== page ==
Is There More to a Teen’s Messy Room Than the Mess?

Several months ago, I saw a photo on Facebook of a teen’s messy room. It belonged to a college student home for a short winter break and her mom was asking friends for their advice. Most people commented that she should follow the wisdom of Princess Elsa in Frozen and “Let it go” so she could enjoy a peaceful, argument free visit with her daughter.

Should parents demand an end to a messy teen's room?

The picture and the comments resonated with me. When kids are small, parents try to instill in them a sense of independence and responsibility. Parents encourage their children to clean up their own messes.

I remember singing the “Clean Up” song with my children when they were small and helping them tidy up their room. In preschool, children put away toys they used before moving on the next activity. When they went to a friend’s house for a play date, I would insist that they help the other child clean up before they could leave.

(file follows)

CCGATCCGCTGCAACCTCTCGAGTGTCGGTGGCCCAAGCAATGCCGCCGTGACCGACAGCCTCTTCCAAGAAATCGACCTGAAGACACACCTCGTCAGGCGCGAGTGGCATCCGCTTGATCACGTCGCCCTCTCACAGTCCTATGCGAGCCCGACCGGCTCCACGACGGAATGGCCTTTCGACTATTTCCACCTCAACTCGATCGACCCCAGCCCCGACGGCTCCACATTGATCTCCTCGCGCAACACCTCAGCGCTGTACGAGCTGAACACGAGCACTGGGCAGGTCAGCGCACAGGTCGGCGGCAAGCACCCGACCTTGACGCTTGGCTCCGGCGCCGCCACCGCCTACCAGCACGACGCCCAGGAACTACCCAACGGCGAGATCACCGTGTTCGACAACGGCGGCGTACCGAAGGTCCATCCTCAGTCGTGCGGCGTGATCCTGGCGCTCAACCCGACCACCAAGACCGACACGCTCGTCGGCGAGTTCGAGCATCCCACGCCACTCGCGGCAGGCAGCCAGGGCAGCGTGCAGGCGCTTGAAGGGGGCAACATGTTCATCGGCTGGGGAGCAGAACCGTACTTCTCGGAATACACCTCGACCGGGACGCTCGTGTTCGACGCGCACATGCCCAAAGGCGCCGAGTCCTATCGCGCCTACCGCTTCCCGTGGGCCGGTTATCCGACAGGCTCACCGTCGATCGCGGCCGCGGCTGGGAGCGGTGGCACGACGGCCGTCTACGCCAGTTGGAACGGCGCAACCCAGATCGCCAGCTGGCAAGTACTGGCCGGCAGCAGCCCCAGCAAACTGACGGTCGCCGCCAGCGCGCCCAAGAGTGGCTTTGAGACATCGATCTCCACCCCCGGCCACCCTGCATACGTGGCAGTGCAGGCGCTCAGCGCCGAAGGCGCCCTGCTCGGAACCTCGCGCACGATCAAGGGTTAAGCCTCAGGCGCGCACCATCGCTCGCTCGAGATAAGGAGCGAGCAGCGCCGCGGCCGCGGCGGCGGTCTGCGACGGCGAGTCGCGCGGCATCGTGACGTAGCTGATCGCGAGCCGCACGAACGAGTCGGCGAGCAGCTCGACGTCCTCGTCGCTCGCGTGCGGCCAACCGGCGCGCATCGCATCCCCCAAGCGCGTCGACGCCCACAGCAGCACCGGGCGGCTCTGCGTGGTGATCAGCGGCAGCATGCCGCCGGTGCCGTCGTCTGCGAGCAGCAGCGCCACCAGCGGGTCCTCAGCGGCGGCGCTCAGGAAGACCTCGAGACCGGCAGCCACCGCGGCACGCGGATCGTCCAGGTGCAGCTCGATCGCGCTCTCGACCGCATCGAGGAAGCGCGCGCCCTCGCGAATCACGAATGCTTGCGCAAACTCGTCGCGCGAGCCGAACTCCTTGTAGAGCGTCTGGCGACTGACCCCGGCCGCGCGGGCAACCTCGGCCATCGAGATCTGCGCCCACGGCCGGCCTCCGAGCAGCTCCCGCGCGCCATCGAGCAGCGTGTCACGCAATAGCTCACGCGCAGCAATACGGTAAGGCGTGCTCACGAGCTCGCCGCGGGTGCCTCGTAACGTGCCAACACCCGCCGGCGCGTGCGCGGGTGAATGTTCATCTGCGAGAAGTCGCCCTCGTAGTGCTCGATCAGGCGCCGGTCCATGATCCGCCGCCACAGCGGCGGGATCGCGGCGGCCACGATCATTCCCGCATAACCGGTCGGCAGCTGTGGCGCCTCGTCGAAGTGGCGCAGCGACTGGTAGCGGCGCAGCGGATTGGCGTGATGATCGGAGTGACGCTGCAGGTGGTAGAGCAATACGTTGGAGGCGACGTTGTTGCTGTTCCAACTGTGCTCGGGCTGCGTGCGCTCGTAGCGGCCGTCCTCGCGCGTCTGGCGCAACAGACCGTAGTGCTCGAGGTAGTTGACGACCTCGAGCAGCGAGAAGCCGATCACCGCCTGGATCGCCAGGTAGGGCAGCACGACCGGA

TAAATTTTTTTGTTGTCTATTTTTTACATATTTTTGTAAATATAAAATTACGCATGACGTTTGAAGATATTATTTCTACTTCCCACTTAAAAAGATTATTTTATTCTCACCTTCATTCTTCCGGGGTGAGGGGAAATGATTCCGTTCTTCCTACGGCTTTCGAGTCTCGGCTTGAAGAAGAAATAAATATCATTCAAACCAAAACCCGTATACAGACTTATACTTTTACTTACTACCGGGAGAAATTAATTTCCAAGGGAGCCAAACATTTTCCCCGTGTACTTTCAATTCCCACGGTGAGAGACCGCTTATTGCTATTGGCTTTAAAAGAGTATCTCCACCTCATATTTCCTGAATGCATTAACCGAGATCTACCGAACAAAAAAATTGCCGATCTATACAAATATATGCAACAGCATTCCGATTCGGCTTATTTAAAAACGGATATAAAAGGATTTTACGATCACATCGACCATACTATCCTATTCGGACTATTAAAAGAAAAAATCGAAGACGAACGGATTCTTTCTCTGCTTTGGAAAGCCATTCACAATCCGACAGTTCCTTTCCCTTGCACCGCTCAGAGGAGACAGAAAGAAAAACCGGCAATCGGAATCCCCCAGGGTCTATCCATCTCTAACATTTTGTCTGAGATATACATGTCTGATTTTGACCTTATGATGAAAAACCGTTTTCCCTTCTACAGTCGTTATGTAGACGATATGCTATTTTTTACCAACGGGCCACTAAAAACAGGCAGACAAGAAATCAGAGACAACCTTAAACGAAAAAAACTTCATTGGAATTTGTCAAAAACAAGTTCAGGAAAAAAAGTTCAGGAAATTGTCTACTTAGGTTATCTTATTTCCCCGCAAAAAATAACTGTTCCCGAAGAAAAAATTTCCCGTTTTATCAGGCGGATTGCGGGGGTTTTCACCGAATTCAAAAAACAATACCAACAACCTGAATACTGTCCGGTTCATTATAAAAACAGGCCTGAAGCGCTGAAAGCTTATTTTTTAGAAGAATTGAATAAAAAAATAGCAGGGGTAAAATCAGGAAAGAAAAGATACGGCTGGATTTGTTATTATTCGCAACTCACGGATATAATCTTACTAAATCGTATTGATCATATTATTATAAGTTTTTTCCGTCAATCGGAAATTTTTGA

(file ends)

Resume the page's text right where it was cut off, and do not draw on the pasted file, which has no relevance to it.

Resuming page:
So what happened? How does a skill that was learned and mastered at age six, somehow fade away at age 16?

Why Do Parents Allow Messy Rooms?

According to David Bredehoft, PhD, co-author of the book, How Much is Too Much? Raising Likeable, Responsible, Respectful Children—from Toddlers to Teens—In an Age of Overindulgence, says there are a few reasons why parents are reluctant to say something to their teen about a messy room. This include:

1. Over scheduling

Teens are busy. Bredehoft says, “Between school, sports, afterschool activities etc. today’s teens are overloaded and overextended. Parents tend to be soft on structure and rules, because they don’t want to add any stress to their teens’ life.” The result is over-nurturing by the parent. Says Bredehoft, “Mom or Dad just cleans up the room rather than burdening the teen with this responsibility.”

2. BFF vs. Parenting

For many parents, getting along with their teen and avoiding arguments are paramount. They may feel their kids are home for such a short time (leaving for college soon or just visiting over winter break), they want that time to be perfect. Bredehoft explains, “On my website I refer to this as ‘best friend parents’ where the emphasis is on being friends rather than parenting the teen.”

3. Overindulgence